Noah Webster, channeling the prejudices of his time, defined “fun” in his 1828 dictionary as “sport; vulgar merriment; a low word.” But John Beckman says vulgar and low are exactly the point. Home-grown, salt-of-the-earth American fun, John contends, is democracy at its best, a way the plebes and proles throw off their bonds, declare their humanity and épater the overseers, elites and killjoys (like Noah Webster). John traces the history of rebellious fun in America from the Massachusetts colony of Merry Mount in the 1620s to the Merry Pranksters of the 1960s, and from the Sons of Liberty to flappers and jazzmen, b-boys and punks in his new book American Fun: Four Centuries of Joyous Revolt. 

Click the Listen arrow at the top of this post to listen to the show, or you can download the MP3 here (if using a Mac, control-click the link and choose “Save Link As…” If using a PC, right-click and choose Save Target As…”)

Sunday, November 24, 2013

Show for Nov 24, 2013. Literary critic Helene Moglen.

That old 60’s phrase “consciousness raising” may sound quaint and overblown today, but for a generation of progressive intellectuals it wasn’t hyperbole. Feminism, for example, was more than a push for equality and social justice; it was a wholesale re-evaluation of all sorts of unexamined “truths” about the world and the stories we tell.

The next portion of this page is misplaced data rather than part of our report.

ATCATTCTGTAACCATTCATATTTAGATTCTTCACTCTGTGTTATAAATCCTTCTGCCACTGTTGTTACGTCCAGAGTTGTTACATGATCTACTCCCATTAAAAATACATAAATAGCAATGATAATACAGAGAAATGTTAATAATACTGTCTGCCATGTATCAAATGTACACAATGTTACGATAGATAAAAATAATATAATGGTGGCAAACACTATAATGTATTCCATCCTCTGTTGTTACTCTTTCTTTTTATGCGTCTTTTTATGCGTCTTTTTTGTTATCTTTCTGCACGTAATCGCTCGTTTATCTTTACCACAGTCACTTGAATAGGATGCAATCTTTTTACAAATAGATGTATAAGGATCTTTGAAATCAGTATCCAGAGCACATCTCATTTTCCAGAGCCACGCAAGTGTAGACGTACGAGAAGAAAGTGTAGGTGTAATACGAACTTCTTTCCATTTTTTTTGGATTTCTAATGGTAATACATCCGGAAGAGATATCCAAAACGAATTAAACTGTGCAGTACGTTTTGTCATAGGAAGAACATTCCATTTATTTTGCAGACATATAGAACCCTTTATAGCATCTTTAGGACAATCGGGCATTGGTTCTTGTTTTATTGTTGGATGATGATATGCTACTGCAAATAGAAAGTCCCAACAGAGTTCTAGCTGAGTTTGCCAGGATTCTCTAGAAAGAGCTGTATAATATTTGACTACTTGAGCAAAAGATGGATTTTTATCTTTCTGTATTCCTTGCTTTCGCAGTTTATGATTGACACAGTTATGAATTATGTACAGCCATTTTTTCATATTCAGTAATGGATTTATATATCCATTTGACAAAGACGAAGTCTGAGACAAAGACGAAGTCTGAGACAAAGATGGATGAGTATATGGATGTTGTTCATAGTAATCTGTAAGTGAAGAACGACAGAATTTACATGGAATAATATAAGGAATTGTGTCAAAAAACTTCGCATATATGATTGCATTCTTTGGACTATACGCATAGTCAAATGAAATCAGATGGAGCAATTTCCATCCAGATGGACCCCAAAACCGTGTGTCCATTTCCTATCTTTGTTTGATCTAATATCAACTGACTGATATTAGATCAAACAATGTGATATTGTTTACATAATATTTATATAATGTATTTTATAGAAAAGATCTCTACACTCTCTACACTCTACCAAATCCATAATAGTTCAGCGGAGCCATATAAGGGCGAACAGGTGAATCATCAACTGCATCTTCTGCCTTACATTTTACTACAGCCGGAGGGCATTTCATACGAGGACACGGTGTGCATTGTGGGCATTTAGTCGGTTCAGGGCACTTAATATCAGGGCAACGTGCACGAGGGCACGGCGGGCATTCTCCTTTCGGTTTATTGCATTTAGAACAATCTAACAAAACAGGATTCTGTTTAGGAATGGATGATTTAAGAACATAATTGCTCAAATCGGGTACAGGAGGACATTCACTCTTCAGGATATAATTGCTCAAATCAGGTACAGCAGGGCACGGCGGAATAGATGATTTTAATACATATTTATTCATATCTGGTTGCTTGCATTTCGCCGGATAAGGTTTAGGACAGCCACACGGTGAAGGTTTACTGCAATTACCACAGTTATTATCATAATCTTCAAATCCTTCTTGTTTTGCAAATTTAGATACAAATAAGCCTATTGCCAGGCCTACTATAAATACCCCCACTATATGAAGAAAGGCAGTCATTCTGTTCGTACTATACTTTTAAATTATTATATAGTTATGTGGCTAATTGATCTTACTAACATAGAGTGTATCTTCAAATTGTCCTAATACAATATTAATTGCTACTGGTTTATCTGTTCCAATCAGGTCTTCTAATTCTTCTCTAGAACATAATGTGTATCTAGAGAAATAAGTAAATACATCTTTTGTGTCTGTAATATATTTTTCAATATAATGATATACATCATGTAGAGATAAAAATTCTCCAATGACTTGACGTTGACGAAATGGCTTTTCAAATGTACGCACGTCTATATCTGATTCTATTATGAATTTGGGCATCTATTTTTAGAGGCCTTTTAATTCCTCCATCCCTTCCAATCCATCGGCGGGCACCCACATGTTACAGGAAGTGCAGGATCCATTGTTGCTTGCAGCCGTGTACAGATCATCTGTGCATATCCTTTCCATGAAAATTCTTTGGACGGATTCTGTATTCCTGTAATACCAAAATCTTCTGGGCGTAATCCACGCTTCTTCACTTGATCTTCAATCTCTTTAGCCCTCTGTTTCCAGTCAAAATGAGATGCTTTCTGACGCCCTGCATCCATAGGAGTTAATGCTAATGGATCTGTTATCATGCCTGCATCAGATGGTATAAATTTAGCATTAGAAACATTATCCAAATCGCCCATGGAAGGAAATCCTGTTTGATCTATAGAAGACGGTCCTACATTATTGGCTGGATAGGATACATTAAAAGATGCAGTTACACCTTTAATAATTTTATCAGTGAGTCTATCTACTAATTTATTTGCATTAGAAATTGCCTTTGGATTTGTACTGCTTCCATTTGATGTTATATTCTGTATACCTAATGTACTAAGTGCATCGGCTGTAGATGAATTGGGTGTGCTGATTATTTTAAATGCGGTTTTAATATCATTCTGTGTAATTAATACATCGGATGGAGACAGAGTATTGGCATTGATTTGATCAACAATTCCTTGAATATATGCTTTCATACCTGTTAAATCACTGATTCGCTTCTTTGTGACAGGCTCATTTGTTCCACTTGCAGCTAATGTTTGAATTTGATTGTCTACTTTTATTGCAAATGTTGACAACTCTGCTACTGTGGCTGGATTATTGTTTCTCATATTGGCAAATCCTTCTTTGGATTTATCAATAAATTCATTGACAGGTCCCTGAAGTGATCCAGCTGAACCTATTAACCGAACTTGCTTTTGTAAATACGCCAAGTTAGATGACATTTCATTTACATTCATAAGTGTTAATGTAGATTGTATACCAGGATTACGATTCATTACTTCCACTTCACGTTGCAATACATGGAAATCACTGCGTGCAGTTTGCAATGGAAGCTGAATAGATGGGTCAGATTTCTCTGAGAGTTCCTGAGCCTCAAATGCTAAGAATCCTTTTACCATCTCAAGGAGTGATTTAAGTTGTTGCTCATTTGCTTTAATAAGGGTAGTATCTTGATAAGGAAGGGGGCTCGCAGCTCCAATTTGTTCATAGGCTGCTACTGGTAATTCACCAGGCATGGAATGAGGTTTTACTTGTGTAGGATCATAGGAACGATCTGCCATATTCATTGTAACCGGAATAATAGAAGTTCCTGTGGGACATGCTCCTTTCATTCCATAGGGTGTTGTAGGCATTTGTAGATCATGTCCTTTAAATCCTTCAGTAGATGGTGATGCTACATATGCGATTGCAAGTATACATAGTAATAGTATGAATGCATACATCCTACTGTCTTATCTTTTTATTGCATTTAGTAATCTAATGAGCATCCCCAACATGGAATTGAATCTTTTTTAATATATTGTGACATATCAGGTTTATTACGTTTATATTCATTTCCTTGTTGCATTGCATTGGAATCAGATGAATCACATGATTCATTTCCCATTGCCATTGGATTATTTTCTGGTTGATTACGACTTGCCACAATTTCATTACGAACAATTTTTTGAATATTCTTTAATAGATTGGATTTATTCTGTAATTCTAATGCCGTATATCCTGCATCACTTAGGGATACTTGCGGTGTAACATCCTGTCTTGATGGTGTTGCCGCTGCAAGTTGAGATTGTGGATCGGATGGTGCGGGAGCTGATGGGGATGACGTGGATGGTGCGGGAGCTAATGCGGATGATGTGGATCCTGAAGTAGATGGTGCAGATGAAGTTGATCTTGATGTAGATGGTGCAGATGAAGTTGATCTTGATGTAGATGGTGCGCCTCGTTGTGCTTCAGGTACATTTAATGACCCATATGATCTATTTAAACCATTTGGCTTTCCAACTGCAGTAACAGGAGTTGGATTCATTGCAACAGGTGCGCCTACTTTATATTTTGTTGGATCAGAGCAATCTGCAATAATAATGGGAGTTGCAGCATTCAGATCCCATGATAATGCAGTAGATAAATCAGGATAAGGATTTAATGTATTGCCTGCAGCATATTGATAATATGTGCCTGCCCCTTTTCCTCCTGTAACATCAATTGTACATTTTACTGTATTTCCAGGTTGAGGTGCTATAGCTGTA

I think it’s easy to underestimate at our remove how much the ground shifted back then, which is why I wanted to talk to Helene Moglen. She was there for, and part of, the whole shebang. She began her career as a literary scholar in the Madmen-era 1950s, when the utterly apolitical, de-historicized New Criticism was all the rage. She found her voice in the civil rights and women’s movements in the 60’s and made the turn to feminist criticism, working to show how the complexities and contradictions of gender influence so many narratives, literary and otherwise.

In this interview, Helene offered an engrossing look at her life and times, including:

  • Studying at Yale when the New Criticism reigned supreme
  • Getting swept up in the women’s movement, and what those feminist consciousness raisings were really like
  • The work of her TV-producer husband, Sig
  • Her academic career, from NYU and SUNY to UCSC, where she became the first woman dean in the University of California system
  • An intro to feminist criticism, including feminist readings of Robinson Crusoe and Frankenstein
  • What happens when feminists have sons

Helene Moglen in her current role as emerita professor literature and feminist studies at UC Santa Cruz.

Click the Listen arrow at the top of this post to listen to the show, or you can download the MP3 here (if using a Mac, control-click the link and choose “Save Link As…” If using a PC, right-click and choose Save Target As…”)